And first, the extravagant man forfeits the comfort of his life; while his substance is wasting, he may for a time be insensible of his danger; like a patient in a consumption, who flatters himself he may do well, though others see and lament that he is daily dropping into his grave: but when he has spent all, which he who spends without consideration will soon do, then poverty, which had concealed itself under his table, rises up as an armed man, to assault and terrify him: and it is impossible for him to enjoy any comfort with such a companion at his side. The burthen of debt is so much like the burthen of sin, that the one is often put for the other. It is as unpleasant to a man of sensibility to walk with this load upon his mind, as to travel barefooted through bad ways with a load upon his shoulders, which he cannot shake off; and remorse gnaweth upon him, when he reflects that he hath made it for himself.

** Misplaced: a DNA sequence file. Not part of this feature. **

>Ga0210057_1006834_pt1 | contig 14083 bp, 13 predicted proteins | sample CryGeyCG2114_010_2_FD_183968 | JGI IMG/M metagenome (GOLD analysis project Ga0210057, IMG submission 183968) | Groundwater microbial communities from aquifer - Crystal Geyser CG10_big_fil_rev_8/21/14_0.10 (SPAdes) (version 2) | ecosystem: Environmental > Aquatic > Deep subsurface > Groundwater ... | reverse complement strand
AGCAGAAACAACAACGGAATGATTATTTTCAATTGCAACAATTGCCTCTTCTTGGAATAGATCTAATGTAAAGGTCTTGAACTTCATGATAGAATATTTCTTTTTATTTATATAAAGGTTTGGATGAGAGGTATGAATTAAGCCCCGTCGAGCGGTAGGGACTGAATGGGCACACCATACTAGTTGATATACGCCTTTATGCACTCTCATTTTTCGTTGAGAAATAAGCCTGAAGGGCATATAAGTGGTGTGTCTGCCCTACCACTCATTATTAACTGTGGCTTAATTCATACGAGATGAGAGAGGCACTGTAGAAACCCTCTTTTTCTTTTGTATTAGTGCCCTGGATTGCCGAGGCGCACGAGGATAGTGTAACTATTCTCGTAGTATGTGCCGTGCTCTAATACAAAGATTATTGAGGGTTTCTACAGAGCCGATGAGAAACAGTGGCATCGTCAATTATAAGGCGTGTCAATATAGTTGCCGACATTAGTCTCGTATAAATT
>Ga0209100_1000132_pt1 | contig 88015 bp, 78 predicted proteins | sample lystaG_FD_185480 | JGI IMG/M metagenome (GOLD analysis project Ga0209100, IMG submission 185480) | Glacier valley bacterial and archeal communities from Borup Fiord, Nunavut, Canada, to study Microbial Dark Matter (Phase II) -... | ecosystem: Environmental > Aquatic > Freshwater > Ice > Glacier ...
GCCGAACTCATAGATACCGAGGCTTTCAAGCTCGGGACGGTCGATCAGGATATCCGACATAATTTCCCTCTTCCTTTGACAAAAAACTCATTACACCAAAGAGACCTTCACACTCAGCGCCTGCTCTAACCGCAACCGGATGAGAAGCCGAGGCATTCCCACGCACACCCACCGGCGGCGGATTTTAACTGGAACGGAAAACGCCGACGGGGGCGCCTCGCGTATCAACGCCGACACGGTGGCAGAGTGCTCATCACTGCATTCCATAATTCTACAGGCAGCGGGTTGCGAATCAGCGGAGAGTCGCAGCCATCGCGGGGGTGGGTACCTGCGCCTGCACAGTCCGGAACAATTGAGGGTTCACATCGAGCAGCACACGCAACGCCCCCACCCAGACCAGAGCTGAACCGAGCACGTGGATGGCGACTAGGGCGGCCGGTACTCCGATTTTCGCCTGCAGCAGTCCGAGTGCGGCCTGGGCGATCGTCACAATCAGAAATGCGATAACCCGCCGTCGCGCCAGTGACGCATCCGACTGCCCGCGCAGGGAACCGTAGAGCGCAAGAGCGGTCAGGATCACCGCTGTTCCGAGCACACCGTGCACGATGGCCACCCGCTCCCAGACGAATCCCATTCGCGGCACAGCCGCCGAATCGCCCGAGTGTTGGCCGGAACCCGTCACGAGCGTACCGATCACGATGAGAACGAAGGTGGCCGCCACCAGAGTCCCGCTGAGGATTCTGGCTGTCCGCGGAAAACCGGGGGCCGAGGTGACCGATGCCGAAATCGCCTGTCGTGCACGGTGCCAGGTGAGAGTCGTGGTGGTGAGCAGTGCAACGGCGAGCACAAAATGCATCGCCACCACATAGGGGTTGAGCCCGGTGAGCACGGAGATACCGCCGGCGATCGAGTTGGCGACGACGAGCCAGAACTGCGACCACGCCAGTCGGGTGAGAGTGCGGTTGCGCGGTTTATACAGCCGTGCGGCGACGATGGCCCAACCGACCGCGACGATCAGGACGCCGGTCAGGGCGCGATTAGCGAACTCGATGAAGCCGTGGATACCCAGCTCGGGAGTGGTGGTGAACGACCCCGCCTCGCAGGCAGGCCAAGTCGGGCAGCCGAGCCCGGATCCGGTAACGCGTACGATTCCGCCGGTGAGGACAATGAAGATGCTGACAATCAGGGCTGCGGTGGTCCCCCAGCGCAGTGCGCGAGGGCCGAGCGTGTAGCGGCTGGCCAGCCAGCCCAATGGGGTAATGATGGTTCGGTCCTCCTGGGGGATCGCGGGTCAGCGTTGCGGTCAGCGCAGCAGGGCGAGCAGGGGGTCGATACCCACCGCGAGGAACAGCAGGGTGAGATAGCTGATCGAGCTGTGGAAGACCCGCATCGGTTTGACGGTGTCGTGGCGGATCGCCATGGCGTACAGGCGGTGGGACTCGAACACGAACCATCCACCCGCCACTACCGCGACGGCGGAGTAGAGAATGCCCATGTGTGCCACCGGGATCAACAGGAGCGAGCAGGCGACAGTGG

In the next place, he loses the repute and honour of his character in the eyes of the world : for what can be more contemptible than a man who was great, but has made himself little; who was rich, but has made himself poor; not in assisting others, but in abusing and undermining himself !

The loss of liberty is another unhappy effect of extravagance. It brings on debt; and hopeless debt leads to hopeless confinement. Misfortunes, imputable to the secret influence of Providence, or which arise from want of judgment, in respect of which some men differ much from others, have a claim upon the benevolent for their favour, and will always find it: but if we were to review the company in some prisons, and enquire into their past conduct, we should find amongst them the vain and inconsiderate, who flourished away in a character which did not belong to them, and, like the flies of a day, which dance about in the air, took their pleasure in a little false sunshine of their own making, to bring a cloud of misery and infamy upon the rest of their lives ; and whose pride and indiscretion, though they were extricated, would soon involve them in their former difficulties.